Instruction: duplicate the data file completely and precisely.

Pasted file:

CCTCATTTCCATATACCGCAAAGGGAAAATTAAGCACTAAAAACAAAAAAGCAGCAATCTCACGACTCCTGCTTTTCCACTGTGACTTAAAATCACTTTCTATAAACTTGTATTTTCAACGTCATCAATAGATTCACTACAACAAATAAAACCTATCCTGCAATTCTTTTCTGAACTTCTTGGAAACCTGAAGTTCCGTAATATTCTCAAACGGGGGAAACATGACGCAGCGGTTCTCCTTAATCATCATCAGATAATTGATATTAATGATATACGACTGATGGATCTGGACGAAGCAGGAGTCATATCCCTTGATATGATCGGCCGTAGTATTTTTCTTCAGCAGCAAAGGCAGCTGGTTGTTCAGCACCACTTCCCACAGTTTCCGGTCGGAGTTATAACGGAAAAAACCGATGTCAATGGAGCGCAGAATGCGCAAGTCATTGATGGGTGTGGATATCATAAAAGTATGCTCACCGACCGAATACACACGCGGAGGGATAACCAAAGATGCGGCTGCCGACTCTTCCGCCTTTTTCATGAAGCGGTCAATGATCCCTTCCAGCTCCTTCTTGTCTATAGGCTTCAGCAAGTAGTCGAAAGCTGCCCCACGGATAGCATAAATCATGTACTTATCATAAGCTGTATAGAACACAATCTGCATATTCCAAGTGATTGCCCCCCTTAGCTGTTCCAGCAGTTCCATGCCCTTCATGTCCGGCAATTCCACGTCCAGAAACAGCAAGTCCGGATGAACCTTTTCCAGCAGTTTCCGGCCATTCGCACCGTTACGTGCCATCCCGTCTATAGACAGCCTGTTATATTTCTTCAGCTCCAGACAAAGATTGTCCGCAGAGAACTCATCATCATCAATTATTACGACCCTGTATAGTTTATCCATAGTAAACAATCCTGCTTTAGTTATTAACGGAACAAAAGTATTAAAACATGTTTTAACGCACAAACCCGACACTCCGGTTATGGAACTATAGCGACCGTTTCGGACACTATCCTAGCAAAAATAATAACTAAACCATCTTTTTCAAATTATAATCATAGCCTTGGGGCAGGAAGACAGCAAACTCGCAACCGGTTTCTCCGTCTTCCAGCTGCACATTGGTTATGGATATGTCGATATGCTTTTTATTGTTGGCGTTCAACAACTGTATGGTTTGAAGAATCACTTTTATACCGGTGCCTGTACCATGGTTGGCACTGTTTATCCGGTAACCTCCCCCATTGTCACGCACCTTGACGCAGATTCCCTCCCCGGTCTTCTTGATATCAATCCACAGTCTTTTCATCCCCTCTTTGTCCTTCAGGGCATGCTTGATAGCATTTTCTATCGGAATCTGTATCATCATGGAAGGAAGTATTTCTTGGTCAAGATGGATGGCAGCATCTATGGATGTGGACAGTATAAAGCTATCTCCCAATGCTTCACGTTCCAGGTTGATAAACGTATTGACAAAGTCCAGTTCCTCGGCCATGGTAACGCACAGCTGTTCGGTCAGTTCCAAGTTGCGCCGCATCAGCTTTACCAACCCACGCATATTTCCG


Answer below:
CCTCATTTCCATATACCGCAAAGGGAAAATTAAGCACTAAAAACAAAAAAGCAGCAATCTCACGACTCCTGCTTTTCCACTGTGACTTAAAATCACTTTCTATAAACTTGTATTTTCAACGTCATCAATAGATTCACTACAACAAATAAAACCTATCCTGCAATTCTTTTCTGAACTTCTTGGAAACCTGAAGTTCCGTAATATTCTCAAACGGGGGAAACATGACGCAGCGGTTCTCCTTAATCATCATCAGATAATTGATATTAATGATATACGACTGATGGATCTGGACGAAGCAGGAGTCATATCCCTTGATATGATCGGCCGTAGTATTTTTCTTCAGCAGCAAAGGCAGCTGGTTGTTCAGCACCACTTCCCACAGTTTCCGGTCGGAGTTATAACGGAAAAAACCGATGTCAATGGAGCGCAGAATGCGCAAGTCATTGATGGGTGTGGATATCATAAAAGTATGCTCACCGACCGAATACACACGCGGAGGGATAACCAAAGATGCGGCTGCCGACTCTTCCGCCTTTTTCATGAAGCGGTCAATGATCCCTTCCAGCTCCTTCTTGTCTATAGGCTTCAGCAAGTAGTCGAAAGCTGCCCCACGGATAGCATAAATCATGTACTTATCATAAGCTGTATAGAACACAATCTGCATATTCCAAGTGATTGCCCCCCTTAGCTGTTCCAGCAGTTCCATGCCCTTCATGTCCGGCAATTCCACGTCCAGAAACAGCAAGTCCGGATGAACCTTTTCCAGCAGTTTCCGGCCATTCGCACCGTTACGTGCCATCCCGTCTATAGACAGCCTGTTATATTTCTTCAGCTCCAGACAAAGATTGTCCGCAGAGAACTCATCATCATCAATTATTACGACCCTGTATAGTTTATCCATAGTAAACAATCCTGCTTTAGTTATTAACGGAACAAAAGTATTAAAACATGTTTTAACGCACAAACCCGACACTCCGGTTATGGAACTATAGCGACCGTTTCGGACACTATCCTAGCAAAAATAATAACTAAACCATCTTTTTCAAATTATAATCATAGCCTTGGGGCAGGAAGACAGCAAACTCGCAACCGGTTTCTCCGTCTTCCAGCTGCACATTGGTTATGGATATGTCGATATGCTTTTTATTGTTGGCGTTCAACAACTGTATGGTTTGAAGAATCACTTTTATACCGGTGCCTGTACCATGGTTGGCACTGTTTATCCGGTAACCTCCCCCATTGTCACGCACCTTGACGCAGATTCCCTCCCCGGTCTTCTTGATATCAATCCACAGTCTTTTCATCCCCTCTTTGTCCTTCAGGGCATGCTTGATAGCATTTTCTATCGGAATCTGTATCATCATGGAAGGAAGTATTTCTTGGTCAAGATGGATGGCAGCATCTATGGATGTGGACAGTATAAAGCTATCTCCCAATGCTTCACGTTCCAGGTTGATAAACGTATTGACAAAGTCCAGTTCCTCGGCCATGGTAACGCACAGCTGTTCGGTCAGTTCCAAGTTGCGCCGCATCAGCTTTACCAACCCACGCATATTTCCG